Canada's Minister of Natural Resources Oliver poses for a portrait in Toronto
Canada's Minister of Natural Resources Joe Oliver poses for a portrait in Toronto December 2, 2011. Canada believes the United States will ultimately approve TransCanada's proposed Keystone XL TRP.TO pipeline, which Washington last month put on hold for more than a year, Oliver said on Friday. REUTERS

Buoyed by renewed pledges of customer support, TransCanada Corp said on Thursday it not only wants to proceed with its stalled Canada-to-Texas Keystone XL oil pipeline but to undertake a $600 million expansion and extension.

The company is betting its proposed expansion of the original $7 billion plan to carry Alberta oil sands crude to the Gulf Coast will hammer home Keystone's economic benefits to politicians and trump the environmental worries that have prompted a lengthy delay in its U.S. approval process.

TransCanada said shippers for Keystone XL, target of vocal protests by green groups and Hollywood celebrities for much of 2011, have backed a 19 percent increase in capacity as well as plans to build an extension to Houston-area refineries.

The move, which is subject to the delayed regulatory approval, would boost capacity for the oil sands crude to 830,000 barrels a day from 700,000.

It would also double the refining capacity on the Gulf Coast accessible by Keystone XL, the Calgary-based company said. It expanded the proposal after an open season in which customers made conditional shipping commitments.

The beefed-up proposal has no bearing on the U.S. State Department's deliberations on approving the project, TransCanada spokesman Terry Cunha said.

Last month, the State Department, after studying the project for more than three years, pushed off its decision well into 2013, past the U.S. presidential election next November.

There's still a process to be followed with the Department of State and getting approval, Cunha said. But what it does outline is we continue to get strong support from the shippers to build this project and deliver crude oil into the U.S. Gulf Coast.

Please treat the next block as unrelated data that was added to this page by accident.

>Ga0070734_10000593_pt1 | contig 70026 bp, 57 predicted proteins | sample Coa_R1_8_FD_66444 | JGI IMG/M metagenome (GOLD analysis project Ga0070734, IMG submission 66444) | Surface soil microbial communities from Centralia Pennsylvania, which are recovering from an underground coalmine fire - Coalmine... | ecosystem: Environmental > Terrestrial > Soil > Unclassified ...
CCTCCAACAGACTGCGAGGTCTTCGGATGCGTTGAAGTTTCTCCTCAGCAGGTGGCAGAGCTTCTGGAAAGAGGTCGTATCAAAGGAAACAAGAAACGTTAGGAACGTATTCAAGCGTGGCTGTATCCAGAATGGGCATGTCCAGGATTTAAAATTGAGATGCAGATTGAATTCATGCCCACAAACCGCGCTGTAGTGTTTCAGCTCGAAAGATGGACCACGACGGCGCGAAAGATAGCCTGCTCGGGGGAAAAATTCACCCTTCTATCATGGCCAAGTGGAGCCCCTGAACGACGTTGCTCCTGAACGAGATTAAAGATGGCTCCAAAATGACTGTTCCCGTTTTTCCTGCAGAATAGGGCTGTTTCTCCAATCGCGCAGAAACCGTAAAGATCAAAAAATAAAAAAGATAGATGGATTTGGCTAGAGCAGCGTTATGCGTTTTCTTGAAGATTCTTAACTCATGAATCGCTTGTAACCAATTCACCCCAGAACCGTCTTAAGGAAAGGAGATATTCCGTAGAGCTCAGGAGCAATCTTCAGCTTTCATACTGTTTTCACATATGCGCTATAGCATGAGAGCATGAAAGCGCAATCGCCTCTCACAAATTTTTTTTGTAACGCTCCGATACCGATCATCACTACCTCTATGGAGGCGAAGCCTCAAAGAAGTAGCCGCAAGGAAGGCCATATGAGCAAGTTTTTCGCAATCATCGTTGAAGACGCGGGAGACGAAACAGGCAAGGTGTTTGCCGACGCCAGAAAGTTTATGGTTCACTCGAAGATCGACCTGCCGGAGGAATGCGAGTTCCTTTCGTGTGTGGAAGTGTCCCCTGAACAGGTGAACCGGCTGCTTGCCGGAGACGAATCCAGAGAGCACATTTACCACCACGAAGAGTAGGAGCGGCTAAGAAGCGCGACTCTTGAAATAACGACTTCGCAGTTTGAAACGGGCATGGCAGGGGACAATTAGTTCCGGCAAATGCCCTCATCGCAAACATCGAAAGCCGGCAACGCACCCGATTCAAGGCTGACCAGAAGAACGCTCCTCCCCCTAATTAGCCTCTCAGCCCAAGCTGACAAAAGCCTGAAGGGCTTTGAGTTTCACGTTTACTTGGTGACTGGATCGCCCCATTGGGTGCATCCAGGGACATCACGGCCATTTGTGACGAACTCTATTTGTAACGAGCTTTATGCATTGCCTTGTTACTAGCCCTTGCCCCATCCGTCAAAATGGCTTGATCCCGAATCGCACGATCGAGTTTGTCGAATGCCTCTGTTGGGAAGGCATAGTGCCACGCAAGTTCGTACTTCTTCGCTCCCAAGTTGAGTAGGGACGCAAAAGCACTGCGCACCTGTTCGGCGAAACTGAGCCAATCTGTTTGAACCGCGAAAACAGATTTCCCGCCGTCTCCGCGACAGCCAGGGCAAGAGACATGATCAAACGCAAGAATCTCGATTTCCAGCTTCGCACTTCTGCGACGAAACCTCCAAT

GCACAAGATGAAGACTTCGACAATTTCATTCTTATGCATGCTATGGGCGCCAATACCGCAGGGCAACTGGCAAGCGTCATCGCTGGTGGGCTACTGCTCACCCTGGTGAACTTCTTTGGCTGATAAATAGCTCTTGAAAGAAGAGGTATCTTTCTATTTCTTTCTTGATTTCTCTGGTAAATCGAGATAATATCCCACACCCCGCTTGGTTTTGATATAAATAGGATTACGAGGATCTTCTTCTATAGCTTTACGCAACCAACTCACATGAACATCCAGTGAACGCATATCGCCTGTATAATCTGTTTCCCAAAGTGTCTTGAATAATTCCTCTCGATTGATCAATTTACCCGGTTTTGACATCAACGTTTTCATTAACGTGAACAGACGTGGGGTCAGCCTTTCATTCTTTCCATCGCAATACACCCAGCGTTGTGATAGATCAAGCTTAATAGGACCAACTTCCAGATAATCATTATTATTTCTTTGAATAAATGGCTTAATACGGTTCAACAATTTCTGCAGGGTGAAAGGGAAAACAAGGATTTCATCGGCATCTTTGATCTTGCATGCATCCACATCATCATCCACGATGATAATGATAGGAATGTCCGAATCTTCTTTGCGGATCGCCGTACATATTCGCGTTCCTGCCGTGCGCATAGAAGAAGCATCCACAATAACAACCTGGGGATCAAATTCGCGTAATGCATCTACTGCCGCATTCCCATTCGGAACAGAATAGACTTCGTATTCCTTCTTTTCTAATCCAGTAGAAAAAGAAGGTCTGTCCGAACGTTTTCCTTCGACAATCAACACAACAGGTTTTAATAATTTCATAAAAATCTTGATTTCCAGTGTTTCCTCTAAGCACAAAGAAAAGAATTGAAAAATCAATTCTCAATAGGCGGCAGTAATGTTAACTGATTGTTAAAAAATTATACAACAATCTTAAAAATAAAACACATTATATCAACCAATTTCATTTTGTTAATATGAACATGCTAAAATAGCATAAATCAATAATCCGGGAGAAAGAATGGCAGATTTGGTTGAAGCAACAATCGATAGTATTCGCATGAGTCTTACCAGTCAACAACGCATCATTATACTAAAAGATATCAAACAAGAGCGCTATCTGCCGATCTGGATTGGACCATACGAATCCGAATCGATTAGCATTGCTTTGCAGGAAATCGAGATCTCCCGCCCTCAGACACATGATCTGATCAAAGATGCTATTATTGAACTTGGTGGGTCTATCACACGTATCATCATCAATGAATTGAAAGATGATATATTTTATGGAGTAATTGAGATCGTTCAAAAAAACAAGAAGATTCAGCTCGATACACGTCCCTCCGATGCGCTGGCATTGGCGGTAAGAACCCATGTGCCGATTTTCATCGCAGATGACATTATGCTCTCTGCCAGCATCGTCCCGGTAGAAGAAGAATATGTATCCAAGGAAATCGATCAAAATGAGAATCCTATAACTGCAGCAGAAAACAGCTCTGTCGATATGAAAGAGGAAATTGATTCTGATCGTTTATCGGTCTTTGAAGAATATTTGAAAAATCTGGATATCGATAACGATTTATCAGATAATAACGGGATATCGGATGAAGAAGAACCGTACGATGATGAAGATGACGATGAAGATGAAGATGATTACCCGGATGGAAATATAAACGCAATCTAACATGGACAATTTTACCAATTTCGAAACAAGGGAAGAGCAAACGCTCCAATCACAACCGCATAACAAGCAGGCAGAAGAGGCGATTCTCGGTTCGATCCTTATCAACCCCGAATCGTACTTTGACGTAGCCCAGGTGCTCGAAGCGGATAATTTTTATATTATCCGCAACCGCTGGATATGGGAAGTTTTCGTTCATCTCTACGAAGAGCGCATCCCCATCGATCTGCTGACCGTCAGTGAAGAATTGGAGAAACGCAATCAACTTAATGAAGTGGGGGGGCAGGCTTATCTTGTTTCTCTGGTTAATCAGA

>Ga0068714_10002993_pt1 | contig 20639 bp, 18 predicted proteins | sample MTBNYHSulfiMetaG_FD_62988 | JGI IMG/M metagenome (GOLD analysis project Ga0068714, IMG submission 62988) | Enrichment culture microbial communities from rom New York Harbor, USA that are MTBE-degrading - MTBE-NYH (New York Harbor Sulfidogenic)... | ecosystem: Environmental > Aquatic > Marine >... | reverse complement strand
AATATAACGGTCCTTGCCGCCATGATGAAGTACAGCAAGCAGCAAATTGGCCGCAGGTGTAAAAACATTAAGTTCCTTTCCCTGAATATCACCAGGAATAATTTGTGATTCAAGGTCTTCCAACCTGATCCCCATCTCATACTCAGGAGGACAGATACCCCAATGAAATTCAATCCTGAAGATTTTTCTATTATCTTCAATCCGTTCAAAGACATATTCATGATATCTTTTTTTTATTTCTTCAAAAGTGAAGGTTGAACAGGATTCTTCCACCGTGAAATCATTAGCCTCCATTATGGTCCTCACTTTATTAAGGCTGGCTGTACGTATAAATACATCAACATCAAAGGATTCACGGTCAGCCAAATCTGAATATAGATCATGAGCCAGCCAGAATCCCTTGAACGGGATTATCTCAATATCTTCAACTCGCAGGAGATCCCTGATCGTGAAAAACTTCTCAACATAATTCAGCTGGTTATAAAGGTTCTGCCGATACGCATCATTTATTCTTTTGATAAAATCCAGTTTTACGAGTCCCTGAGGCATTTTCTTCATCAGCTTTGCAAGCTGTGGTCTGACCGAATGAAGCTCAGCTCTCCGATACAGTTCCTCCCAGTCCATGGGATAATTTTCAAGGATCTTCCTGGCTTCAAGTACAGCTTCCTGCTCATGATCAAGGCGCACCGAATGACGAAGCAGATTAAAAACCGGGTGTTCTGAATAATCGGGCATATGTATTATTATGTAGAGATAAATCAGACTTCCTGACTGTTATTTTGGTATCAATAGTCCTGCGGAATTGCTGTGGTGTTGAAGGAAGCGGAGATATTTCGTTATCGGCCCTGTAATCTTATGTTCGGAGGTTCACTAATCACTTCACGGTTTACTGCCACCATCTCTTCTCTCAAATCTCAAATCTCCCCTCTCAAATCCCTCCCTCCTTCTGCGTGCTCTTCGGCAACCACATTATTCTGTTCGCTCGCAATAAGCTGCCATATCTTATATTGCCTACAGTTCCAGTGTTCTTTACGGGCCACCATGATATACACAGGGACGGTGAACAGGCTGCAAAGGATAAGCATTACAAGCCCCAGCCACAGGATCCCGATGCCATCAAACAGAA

The pipeline controversy is politically troublesome for President Barack Obama as it pits his supporters with strong green views against those seeking the energy security and jobs that the project's backers have touted.

Critics say Keystone XL would bring risks of oil spills to much of the central United States and foster more development of carbon-intensive tar sands production.

Republicans in the U.S. House of Representatives have tried to push Obama to fast-track an approval of the pipeline in exchange for supporting the extension of a payroll tax cut. Obama has said he would veto such a bill.

One reason for delaying the ruling was to study rerouting part of the line away from a massive underground water source in Nebraska, which was a big concern among lawmakers in the state. But TransCanada and the state hammered out an agreement on that just days after Washington slammed the brakes on the process.

At stake for the oil market is the promise of an end to a costly glut of oil supply at the Cushing, Oklahoma, storage hub, where surging supplies from Canada and the Bakken region of North Dakota have led to deep price discounts.

With Keystone XL delayed, other proposals have emerged to drain away supplies from Cushing, chief among them Enbridge Inc and Enterprise Products Partners' plan to reverse the flow direction of the Seaway pipeline between the Gulf Coast and Cushing with eventual throughput reaching 400,000 bpd.

TransCanada executives have discussed the possibility of moving forward with Keystone XL's Cushing-to-Gulf portion before the overall project wins a green light, but it is not known if that is possible with the State Department review going on.

I think those discussions are still ongoing, so nothing has been confirmed at this time, Cunha said.

Under its expansion proposal, TransCanada would build a 48-mile lateral line to Houston from the pipeline's terminus at Nederland, Texas. It could be in service by 2014, pending regulatory approval.